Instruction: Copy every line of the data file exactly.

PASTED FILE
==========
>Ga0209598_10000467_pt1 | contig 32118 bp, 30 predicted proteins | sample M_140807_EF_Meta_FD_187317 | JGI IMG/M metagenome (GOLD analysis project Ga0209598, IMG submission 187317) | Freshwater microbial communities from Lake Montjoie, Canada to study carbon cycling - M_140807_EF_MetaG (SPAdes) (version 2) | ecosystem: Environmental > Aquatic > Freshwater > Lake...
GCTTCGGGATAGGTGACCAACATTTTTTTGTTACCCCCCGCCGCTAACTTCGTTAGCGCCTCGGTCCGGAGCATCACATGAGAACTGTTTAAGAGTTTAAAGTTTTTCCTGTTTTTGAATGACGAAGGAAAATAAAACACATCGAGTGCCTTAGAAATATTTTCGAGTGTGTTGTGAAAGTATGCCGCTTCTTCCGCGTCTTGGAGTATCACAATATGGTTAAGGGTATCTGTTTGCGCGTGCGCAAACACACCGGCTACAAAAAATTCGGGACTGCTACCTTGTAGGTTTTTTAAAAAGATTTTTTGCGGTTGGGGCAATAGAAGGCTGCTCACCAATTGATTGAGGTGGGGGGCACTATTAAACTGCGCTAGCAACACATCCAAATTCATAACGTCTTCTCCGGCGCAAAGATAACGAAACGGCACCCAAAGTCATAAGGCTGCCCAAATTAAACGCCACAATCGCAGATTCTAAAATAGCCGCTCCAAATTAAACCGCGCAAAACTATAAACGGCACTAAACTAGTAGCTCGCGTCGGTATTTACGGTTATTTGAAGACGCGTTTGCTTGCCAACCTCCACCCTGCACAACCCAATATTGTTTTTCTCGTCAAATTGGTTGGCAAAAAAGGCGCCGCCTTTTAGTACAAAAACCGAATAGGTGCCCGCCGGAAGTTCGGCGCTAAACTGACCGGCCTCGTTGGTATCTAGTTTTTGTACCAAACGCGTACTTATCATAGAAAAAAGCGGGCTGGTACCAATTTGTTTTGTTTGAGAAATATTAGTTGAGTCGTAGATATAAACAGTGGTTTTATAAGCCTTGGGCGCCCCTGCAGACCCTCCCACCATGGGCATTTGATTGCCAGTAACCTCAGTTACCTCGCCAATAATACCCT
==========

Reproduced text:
>Ga0209598_10000467_pt1 | contig 32118 bp, 30 predicted proteins | sample M_140807_EF_Meta_FD_187317 | JGI IMG/M metagenome (GOLD analysis project Ga0209598, IMG submission 187317) | Freshwater microbial communities from Lake Montjoie, Canada to study carbon cycling - M_140807_EF_MetaG (SPAdes) (version 2) | ecosystem: Environmental > Aquatic > Freshwater > Lake...
GCTTCGGGATAGGTGACCAACATTTTTTTGTTACCCCCCGCCGCTAACTTCGTTAGCGCCTCGGTCCGGAGCATCACATGAGAACTGTTTAAGAGTTTAAAGTTTTTCCTGTTTTTGAATGACGAAGGAAAATAAAACACATCGAGTGCCTTAGAAATATTTTCGAGTGTGTTGTGAAAGTATGCCGCTTCTTCCGCGTCTTGGAGTATCACAATATGGTTAAGGGTATCTGTTTGCGCGTGCGCAAACACACCGGCTACAAAAAATTCGGGACTGCTACCTTGTAGGTTTTTTAAAAAGATTTTTTGCGGTTGGGGCAATAGAAGGCTGCTCACCAATTGATTGAGGTGGGGGGCACTATTAAACTGCGCTAGCAACACATCCAAATTCATAACGTCTTCTCCGGCGCAAAGATAACGAAACGGCACCCAAAGTCATAAGGCTGCCCAAATTAAACGCCACAATCGCAGATTCTAAAATAGCCGCTCCAAATTAAACCGCGCAAAACTATAAACGGCACTAAACTAGTAGCTCGCGTCGGTATTTACGGTTATTTGAAGACGCGTTTGCTTGCCAACCTCCACCCTGCACAACCCAATATTGTTTTTCTCGTCAAATTGGTTGGCAAAAAAGGCGCCGCCTTTTAGTACAAAAACCGAATAGGTGCCCGCCGGAAGTTCGGCGCTAAACTGACCGGCCTCGTTGGTATCTAGTTTTTGTACCAAACGCGTACTTATCATAGAAAAAAGCGGGCTGGTACCAATTTGTTTTGTTTGAGAAATATTAGTTGAGTCGTAGATATAAACAGTGGTTTTATAAGCCTTGGGCGCCCCTGCAGACCCTCCCACCATGGGCATTTGATTGCCAGTAACCTCAGTTACCTCGCCAATAATACCCT